Many have attempted to create an electronic monetary system with its own digital currency and without a third party that controls and facilitates its operation. None were successful until a document, also known as whitepaper, appeared online in 2008 describing how such a system could become actualized.
In 2009, the first cryptocurrency, Bitcoin, was born. It was launched by a person or group of people under the pseudonym Satoshi Nakamoto. To this day, the identity of Satoshi Nakamoto remains a mystery.
Cryptocurrency definition and core features
A cryptocurrency can be defined as secure and decentralized digital money made possible via blockchain technology. Let’s break down this definition:
Secure means it is nearly impossible to hack, counterfeit, or be double-spent. Cryptocurrencies use advanced and complex cryptography or encryption techniques to secure transactions. Hence, the name crypto.
Decentralized means that no central authority or an intermediary, such as a government or a bank, controls or manages the system that runs cryptocurrencies.
Digital money means it doesn’t have physical equivalence and it only exist online. It is essentially a digital code stored securely in a type of distributed public ledger called the blockchain.
Blockchain is the base under which any cryptocurrency stands. The blockchain is a distributed public ledger that records and stores all crypto transactions and balances.
The blockchain is distributed to all the participants running and connecting to the blockchain network that help users transact securely. This property of distribution makes the entire system both secure and decentralized. For further info, read: What is blockchain?
Examples of cryptocurrencies
After launching the first cryptocurrency, Bitcoin, in 2009, many other cryptocurrencies followed suit. Today, thousands of cryptocurrencies exist on the market, bought and sold online every day.
Bitcoin is the most popular, the most traded, and the most valuable in terms of market capitalization (Price* the number of coins in circulation). The second most valuable cryptocurrency is Ether (Ethereum). Other Noteworthy cryptos include Cardano (ADA) Binance Coin (BNB), Polkadot (DOT), EOS, and Neo.
Some cryptocurrencies are not worthy of mentioning because they exist for the sole purpose of scamming investors. You should always research the project and read about its whitepaper, developers, and purpose of existence. Always ask the crypto community and read customer reviews before you commit to buying any cryptocurrencies.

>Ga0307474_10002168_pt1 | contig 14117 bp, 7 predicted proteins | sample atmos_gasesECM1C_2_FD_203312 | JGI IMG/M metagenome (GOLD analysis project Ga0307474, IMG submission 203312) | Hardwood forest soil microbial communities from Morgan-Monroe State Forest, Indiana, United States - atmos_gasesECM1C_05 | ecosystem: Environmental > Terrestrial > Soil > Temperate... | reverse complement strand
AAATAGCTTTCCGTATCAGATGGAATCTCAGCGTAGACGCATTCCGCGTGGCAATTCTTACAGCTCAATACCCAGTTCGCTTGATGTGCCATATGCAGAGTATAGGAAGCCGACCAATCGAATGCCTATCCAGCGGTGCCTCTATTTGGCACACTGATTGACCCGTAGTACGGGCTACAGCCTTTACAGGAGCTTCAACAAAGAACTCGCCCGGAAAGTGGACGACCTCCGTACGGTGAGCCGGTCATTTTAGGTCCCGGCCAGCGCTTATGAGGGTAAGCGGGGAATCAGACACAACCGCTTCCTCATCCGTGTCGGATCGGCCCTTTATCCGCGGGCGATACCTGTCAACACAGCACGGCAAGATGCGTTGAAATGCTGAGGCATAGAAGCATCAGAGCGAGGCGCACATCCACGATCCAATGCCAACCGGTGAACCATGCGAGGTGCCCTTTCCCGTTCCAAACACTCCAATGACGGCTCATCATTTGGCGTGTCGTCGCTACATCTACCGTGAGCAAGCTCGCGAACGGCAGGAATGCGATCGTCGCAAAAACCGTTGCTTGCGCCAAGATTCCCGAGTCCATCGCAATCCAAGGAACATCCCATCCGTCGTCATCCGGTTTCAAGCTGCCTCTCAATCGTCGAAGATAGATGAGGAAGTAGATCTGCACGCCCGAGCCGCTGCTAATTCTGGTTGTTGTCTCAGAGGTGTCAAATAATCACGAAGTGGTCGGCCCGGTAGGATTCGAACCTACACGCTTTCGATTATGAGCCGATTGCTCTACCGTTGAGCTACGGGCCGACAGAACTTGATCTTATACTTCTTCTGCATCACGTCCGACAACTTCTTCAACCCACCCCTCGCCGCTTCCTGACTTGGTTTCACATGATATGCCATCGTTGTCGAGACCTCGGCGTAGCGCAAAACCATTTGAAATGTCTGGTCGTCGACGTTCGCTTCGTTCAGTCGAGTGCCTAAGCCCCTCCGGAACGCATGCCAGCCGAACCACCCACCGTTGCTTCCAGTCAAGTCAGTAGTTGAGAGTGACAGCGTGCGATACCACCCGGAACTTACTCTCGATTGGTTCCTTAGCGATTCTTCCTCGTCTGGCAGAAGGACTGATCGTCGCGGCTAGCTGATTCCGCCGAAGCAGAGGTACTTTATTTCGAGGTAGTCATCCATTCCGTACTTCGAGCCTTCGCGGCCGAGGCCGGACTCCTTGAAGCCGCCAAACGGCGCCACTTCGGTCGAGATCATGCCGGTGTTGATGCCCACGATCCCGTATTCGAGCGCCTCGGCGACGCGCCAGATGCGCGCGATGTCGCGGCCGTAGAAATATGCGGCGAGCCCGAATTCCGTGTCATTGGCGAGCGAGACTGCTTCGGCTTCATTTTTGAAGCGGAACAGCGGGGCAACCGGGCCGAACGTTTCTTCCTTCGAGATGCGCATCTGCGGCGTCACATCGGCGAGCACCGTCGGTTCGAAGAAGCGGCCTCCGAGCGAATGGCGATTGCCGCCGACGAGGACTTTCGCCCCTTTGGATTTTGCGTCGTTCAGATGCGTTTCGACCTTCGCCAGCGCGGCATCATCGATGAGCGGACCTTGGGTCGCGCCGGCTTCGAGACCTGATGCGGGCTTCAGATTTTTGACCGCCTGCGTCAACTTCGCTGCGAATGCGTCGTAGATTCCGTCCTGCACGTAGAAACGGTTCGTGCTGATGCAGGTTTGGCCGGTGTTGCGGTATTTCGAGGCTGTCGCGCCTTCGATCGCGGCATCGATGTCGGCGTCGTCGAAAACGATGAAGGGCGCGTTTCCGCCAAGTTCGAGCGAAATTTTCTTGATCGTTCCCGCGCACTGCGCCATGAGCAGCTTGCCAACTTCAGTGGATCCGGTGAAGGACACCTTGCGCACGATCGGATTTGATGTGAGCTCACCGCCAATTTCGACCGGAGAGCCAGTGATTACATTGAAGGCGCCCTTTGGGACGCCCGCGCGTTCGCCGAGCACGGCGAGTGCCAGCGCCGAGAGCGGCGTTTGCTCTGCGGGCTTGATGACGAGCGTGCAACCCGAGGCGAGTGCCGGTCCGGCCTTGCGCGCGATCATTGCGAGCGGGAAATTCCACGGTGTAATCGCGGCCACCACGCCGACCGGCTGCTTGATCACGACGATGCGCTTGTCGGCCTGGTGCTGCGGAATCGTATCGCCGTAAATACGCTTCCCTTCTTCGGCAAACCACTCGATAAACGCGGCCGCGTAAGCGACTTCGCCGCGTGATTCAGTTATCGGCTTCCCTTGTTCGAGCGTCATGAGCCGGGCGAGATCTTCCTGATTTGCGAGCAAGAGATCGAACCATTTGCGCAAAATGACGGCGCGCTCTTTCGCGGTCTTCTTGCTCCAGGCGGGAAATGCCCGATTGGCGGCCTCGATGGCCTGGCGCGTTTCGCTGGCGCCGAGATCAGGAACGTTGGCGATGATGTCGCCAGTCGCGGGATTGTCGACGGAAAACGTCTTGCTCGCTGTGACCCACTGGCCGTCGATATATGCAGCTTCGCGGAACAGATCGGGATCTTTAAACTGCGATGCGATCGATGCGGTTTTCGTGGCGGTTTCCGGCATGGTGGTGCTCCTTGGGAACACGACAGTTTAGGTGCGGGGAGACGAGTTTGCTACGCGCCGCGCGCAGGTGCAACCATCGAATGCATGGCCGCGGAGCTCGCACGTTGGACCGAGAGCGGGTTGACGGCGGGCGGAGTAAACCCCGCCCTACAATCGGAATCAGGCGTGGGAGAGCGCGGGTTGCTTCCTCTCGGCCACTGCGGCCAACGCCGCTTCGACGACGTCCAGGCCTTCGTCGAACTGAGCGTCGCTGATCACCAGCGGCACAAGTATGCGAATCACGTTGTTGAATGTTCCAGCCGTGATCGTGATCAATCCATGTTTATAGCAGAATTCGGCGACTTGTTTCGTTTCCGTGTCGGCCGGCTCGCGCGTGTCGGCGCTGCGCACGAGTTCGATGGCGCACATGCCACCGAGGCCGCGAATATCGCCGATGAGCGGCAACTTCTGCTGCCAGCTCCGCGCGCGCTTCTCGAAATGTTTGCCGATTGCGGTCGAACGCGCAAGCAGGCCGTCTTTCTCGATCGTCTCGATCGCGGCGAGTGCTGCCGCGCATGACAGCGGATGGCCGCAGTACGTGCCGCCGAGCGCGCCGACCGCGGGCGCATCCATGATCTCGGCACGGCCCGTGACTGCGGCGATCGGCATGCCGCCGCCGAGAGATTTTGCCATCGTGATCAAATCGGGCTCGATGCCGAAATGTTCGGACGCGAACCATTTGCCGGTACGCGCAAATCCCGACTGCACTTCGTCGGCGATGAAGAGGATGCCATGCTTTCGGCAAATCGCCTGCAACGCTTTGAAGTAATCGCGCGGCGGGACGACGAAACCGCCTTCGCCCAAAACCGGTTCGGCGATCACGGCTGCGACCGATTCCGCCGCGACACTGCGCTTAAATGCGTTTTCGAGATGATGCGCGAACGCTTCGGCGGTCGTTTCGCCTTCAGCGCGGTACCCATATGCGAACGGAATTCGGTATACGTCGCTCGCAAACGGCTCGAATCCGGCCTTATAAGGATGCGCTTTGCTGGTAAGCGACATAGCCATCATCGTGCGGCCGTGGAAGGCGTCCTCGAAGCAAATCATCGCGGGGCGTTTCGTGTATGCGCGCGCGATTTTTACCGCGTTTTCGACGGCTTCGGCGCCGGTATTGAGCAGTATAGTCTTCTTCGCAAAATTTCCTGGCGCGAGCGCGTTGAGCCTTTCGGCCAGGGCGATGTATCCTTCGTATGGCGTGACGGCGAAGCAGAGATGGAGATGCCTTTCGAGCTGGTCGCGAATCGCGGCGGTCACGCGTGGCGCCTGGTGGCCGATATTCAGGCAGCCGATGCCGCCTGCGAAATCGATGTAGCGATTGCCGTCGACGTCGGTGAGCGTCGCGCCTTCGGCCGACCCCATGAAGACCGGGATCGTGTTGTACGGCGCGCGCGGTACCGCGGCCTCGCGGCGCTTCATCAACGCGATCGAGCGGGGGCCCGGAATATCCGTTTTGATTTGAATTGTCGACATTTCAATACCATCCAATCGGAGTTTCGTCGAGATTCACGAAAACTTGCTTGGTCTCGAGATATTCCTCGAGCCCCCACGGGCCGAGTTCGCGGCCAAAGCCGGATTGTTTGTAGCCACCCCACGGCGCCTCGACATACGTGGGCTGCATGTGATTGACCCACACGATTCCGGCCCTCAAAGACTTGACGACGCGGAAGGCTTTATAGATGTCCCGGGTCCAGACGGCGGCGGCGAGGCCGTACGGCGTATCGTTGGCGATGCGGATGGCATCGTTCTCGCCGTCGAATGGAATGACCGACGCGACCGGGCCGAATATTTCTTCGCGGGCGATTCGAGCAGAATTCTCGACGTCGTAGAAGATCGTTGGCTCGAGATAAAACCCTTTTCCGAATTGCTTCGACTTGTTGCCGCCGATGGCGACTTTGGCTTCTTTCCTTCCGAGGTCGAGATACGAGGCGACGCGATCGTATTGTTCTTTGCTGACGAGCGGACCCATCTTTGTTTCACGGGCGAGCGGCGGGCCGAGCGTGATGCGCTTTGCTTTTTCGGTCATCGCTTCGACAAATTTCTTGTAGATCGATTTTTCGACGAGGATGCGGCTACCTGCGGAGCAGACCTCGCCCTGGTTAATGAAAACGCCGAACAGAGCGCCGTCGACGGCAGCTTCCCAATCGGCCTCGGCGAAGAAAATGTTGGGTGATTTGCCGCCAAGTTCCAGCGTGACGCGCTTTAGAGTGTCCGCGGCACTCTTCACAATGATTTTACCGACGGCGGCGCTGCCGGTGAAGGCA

Crypto core function
Not all cryptocurrencies have the same core function. Let’s take Bitcoin as an example. Bitcoin was built to function as an online digital payment system with bitcoin as its native currency. The bitcoin cryptocurrency can be sent and received to make purchases and settle payments. It is also traded with other cryptocurrencies and fiat money.
Many cryptocurrencies are copycats of Bitcoin, such as Bitcoin Gold, Bitcoin Cash, and Litecoin. But they may have emerged to solve existing problems in their rival’s network, so they may have better performance in terms of transaction speed and cost.
Some cryptocurrencies, such as Ether with its Ethereum platform, are created to solve other problems. The core function of the Ethereum platform is to build smart contracts to help developers create their own decentralized applications (Dapps). But the Ethereum platform still has its own tradable digital money or cryptocurrency, the Ether (ETH).
The difference between a cryptocurrency, coin and token
What you need to understand is that the term cryptocurrency is somewhat outdated. With the emergence of so many “cryptocurrencies” with different functionalities, another word is needed to classify them. Therefore, the term cryptoassets is used to describe all “cryptocurrencies”. Cyptoassets are divided into coins and tokens.
A coin has only one function, which is to transfer value from one account to another. A coin also operates on its independent blockchain and network. Examples include Bitcoin (BTC), Ripple (XRP), Litecoin (LTC), and Dogecoin (DOGE).
On the other hand, a token is multifunctional. It can transfer value just like a coin does, but it is not the prime function. In addition, tokens are usually issued on some else’s blockchain and network. I say usually because some tokens, such as Ether (ETH), are stored on their own blockchain and transacted on their own network, the Ethereum blockchain and network.
Therefore, Ether is a token, not a coin, because it is not primarily created to transfer value like Bitcoin. But rather to pay for the services that the Ethereum network and blockchain offer for developers, namely smart contracts.
So a coin must meet two criteria:
- Created to transfer value only
- Operates on its own blockchain and network
If a coin doesn’t meet these two criteria, then it is a token.